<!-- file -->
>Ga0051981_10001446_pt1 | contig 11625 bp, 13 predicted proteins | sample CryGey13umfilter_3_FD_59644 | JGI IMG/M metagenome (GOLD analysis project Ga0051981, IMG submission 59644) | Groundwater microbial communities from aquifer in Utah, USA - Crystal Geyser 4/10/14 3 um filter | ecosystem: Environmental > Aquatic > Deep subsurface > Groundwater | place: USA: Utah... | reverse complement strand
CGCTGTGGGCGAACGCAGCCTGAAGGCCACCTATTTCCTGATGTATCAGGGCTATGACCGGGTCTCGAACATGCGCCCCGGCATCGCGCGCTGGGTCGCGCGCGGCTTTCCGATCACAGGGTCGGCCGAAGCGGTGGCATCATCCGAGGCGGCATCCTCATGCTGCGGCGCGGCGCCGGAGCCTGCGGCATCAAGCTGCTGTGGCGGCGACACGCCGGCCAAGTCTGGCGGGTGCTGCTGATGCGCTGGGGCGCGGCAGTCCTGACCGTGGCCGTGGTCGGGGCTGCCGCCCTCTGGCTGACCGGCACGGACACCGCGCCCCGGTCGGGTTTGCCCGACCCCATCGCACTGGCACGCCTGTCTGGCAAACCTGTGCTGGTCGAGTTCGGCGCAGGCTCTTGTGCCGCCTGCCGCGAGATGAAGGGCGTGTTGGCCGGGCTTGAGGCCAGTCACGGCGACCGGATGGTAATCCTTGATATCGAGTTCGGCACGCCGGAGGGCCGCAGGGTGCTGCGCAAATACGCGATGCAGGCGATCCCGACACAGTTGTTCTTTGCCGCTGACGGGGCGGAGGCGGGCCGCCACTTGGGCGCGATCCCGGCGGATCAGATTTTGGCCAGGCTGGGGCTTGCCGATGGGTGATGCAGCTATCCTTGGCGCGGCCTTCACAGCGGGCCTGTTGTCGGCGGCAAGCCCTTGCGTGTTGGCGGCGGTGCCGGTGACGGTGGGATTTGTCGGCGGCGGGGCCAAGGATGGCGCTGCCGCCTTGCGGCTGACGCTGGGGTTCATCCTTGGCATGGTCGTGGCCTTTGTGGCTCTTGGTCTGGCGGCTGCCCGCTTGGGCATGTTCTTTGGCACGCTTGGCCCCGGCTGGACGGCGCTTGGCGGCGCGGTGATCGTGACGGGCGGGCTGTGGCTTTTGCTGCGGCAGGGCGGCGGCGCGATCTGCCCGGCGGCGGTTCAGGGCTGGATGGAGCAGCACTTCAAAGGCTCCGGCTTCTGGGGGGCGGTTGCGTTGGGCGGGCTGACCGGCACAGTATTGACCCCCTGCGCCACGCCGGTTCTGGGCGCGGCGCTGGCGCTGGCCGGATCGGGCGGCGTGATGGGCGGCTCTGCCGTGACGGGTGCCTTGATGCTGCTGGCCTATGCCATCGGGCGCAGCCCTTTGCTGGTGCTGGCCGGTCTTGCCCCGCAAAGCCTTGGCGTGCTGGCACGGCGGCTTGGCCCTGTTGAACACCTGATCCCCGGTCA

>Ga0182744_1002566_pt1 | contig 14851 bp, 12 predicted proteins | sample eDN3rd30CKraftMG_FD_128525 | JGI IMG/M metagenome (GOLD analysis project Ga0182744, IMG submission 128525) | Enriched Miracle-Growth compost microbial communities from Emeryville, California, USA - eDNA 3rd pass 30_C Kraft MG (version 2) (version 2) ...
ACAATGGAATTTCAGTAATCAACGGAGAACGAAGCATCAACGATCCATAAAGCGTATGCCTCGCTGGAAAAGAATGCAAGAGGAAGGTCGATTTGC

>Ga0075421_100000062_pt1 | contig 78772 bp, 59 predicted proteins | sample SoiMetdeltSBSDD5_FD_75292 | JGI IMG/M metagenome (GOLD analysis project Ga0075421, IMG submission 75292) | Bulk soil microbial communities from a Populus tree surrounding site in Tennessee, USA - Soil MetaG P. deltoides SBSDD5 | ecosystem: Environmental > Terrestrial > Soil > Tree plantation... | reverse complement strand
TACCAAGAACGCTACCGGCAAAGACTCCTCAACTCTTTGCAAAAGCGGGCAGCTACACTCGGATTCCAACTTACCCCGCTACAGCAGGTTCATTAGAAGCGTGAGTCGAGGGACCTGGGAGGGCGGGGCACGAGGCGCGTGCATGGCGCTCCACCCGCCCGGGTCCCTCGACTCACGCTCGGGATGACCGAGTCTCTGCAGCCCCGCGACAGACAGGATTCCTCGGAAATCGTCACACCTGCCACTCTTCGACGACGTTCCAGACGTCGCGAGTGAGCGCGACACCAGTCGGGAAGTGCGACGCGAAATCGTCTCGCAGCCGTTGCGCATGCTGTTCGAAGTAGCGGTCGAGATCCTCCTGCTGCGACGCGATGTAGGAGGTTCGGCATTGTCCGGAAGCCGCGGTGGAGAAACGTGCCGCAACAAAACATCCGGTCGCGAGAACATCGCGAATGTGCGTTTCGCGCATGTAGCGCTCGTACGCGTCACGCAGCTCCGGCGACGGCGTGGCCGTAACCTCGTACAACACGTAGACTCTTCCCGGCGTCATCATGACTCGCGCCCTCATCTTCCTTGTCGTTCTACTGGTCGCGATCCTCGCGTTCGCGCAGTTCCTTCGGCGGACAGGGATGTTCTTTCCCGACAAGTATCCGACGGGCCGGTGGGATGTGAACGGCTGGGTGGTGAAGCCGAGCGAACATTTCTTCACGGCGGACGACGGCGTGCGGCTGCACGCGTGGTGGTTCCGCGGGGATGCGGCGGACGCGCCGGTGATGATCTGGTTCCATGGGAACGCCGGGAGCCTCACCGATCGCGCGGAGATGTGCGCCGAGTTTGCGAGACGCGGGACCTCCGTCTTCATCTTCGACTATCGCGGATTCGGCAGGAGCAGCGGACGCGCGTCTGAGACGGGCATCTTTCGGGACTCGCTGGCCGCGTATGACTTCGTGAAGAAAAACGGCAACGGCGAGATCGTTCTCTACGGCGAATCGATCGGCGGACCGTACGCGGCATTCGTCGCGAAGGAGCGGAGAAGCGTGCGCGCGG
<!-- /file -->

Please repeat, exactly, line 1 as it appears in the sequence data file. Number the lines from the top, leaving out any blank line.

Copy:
>Ga0051981_10001446_pt1 | contig 11625 bp, 13 predicted proteins | sample CryGey13umfilter_3_FD_59644 | JGI IMG/M metagenome (GOLD analysis project Ga0051981, IMG submission 59644) | Groundwater microbial communities from aquifer in Utah, USA - Crystal Geyser 4/10/14 3 um filter | ecosystem: Environmental > Aquatic > Deep subsurface > Groundwater | place: USA: Utah... | reverse complement strand